Mentioned the book there ‘Journeyman’, when did you start writing it? Was it during your playing days or more recently?

I did actually think about writing it towards the end of playing and I always thought I could write a decent book but after I stopped playing I became a teacher and I have to admit I found it hard going from football to another job.  It was then when I just started writing about my experiences, and it brought back a lot of memories, good and bad, it was a cathartic process I must admit.  You forget about a lot of the stuff you have done.  So the first part of the year when I started writing it just kind of snowballed, and to be honest when I was writing I wasn’t writing for it to be published it was more as memories for myself and kids and grandkids eventually.  When I did finish it a few people had a read and were really positive about it and that pushed me to send it to a couple of publishers and one came and said they wanted to run with, which surprised me cause I thought it was really hard to get something published but the liked it at Bite Back publishing and I think I was a little lucky the right person at the right time read it and liked it.

It’s been out a couple of weeks now and had pretty good reviews and responses, you must happy with that?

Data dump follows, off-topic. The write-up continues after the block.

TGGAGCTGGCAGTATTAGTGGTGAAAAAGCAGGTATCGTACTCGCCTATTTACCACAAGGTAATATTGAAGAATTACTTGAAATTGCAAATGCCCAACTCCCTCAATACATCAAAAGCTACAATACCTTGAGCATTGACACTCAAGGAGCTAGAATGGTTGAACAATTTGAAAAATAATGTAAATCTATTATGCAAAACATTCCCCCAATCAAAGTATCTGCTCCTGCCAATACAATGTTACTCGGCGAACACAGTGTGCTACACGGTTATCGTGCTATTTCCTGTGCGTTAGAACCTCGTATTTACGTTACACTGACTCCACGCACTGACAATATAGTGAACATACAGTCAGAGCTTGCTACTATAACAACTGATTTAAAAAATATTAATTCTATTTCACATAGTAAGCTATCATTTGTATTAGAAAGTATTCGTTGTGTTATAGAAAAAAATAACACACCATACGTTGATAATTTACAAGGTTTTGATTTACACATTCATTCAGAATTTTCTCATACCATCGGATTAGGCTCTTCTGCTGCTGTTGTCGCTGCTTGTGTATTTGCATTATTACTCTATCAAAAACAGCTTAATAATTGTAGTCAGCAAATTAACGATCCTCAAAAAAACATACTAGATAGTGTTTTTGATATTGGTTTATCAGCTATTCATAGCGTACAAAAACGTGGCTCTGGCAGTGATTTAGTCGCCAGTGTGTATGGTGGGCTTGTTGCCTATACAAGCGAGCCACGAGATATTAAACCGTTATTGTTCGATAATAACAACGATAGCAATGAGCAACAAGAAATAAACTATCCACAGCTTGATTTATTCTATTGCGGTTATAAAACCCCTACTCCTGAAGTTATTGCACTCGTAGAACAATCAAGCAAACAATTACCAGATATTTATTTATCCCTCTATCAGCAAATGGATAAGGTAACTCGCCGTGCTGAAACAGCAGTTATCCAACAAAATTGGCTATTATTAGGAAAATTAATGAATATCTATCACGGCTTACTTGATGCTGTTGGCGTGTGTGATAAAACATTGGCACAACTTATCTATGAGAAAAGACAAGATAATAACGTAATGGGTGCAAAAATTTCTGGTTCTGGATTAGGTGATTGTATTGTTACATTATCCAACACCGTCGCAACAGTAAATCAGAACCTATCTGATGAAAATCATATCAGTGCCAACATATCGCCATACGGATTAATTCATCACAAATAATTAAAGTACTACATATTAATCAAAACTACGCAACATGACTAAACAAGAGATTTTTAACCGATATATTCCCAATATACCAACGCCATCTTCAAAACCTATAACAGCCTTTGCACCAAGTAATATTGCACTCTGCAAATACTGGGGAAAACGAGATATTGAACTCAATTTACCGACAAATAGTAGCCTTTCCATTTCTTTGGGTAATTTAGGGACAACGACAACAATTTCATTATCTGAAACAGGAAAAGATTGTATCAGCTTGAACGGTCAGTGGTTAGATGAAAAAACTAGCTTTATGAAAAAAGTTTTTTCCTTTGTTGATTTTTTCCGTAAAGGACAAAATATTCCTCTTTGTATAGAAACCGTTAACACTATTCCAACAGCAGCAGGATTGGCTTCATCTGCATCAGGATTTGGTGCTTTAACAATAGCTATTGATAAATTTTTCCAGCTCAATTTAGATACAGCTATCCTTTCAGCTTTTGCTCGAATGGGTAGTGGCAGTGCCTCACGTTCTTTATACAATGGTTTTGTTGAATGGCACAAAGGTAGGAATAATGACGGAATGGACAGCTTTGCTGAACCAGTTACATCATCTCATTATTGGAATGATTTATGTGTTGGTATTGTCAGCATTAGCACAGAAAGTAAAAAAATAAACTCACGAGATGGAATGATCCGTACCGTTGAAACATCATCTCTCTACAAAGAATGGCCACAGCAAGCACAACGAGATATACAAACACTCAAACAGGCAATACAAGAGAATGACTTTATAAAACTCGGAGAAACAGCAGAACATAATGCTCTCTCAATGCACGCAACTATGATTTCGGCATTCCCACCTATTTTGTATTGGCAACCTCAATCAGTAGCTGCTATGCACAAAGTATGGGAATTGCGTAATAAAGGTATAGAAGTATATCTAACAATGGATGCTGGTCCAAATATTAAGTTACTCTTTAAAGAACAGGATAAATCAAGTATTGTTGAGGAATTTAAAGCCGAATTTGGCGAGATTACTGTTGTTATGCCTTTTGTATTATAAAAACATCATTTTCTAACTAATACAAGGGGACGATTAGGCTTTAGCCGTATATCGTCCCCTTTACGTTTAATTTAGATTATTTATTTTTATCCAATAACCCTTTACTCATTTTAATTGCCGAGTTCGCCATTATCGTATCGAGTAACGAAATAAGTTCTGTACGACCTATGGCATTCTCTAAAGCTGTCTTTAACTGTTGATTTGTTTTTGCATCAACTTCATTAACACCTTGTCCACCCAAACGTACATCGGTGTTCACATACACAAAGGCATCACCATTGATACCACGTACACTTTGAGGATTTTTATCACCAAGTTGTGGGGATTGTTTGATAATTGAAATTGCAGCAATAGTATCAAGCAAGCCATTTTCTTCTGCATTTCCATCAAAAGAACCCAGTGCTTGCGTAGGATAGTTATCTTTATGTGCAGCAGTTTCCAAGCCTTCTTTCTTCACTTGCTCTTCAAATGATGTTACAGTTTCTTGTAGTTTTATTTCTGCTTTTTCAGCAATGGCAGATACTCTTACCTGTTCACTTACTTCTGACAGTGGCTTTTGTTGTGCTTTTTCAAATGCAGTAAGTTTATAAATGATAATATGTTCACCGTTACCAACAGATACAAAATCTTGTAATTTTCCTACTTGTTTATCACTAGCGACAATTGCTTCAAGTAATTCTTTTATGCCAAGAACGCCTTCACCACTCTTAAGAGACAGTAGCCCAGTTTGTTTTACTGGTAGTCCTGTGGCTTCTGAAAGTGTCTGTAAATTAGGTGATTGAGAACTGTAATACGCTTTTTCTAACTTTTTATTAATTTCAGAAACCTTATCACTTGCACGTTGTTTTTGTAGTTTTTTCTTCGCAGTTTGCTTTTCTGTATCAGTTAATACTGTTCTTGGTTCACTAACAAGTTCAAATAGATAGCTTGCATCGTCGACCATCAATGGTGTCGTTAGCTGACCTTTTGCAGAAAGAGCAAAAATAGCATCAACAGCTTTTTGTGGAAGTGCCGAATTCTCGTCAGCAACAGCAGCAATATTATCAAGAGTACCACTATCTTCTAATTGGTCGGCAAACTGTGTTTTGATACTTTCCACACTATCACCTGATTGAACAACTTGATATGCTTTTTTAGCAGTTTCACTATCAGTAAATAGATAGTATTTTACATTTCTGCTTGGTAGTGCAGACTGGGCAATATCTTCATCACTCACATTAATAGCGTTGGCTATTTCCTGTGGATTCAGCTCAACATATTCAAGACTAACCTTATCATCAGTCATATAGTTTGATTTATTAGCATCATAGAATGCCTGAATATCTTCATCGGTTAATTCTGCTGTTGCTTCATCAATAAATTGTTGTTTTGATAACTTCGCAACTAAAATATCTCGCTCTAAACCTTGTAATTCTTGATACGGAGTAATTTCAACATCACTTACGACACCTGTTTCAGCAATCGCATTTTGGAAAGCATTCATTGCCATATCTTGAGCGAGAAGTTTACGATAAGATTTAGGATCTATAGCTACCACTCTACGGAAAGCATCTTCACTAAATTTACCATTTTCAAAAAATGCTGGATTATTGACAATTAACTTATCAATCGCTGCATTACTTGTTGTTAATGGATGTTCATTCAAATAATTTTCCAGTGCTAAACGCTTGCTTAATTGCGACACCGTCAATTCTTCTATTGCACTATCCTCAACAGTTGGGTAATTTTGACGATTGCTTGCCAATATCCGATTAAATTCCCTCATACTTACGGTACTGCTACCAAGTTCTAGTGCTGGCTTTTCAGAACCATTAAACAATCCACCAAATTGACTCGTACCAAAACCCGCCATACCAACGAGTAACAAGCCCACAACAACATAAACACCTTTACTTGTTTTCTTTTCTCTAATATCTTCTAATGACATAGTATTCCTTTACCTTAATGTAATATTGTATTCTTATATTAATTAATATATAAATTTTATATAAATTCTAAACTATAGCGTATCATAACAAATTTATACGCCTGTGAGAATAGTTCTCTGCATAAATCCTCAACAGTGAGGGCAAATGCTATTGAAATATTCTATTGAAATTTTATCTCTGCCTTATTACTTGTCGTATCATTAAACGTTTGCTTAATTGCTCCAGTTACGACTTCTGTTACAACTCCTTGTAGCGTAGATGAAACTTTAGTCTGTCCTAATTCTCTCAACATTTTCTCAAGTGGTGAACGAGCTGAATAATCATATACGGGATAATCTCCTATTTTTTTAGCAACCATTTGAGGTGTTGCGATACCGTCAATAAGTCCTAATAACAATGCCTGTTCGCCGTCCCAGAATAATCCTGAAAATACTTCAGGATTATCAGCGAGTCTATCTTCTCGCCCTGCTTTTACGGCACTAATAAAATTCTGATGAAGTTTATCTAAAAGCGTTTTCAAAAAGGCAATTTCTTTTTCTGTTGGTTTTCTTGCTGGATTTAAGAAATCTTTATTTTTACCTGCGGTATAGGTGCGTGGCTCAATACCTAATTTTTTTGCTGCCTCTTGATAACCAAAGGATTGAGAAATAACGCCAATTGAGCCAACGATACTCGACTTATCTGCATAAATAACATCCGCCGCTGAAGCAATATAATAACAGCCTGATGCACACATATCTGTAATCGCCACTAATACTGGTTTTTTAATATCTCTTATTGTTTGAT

It’s always nice to get good feedback; honestly I wouldn’t have put it out if I thought it was a load of rubbish but just because I like it don’t mean anyone else will.  The real test for me is the people who don’t really follow the clubs I played for and such, if they find it interesting then that would be the real barometer for success.  I think anyone who supports any of the clubs I played at they would find it interested but it’s the ones who don’t follow the clubs and one of the main reasons for writing it was giving people an insight into what it’s like to be lower league player.  But I’m hoping whoever you support I hope it’s all relative in understanding what it’s like to be a player in the lower leagues.  There is always a king of misconception about players either not being paid or being paid loads of money when in actual fact its middle ground in reality and I just try to give people an honest account and idea of what it is like.

It’s not been out long as we said, and I’m sure you been asked this already but is there another book planned?

I don’t think I have another book in me to be honest, it’s almost like when a band come out with the first album and everyone is waiting for that difficult second album.  I enjoyed the process and one reason I did this and agreed to have it published was I wanted to see what doors it could open, whether its writing more I’m not sure or something else I’m not sure where it could lead me but it’s just something that I wanted to put out there and if people like it great and if they don’t well that’s not a problem either, I’m pretty thick skinned but I think it could be a slow burner and in football it quite a close community for a such a big game and hopefully word will soon spread among people who have read it and hopefully it grows.  But as I said the motivation was not making money but giving people a real insight into being a lower league player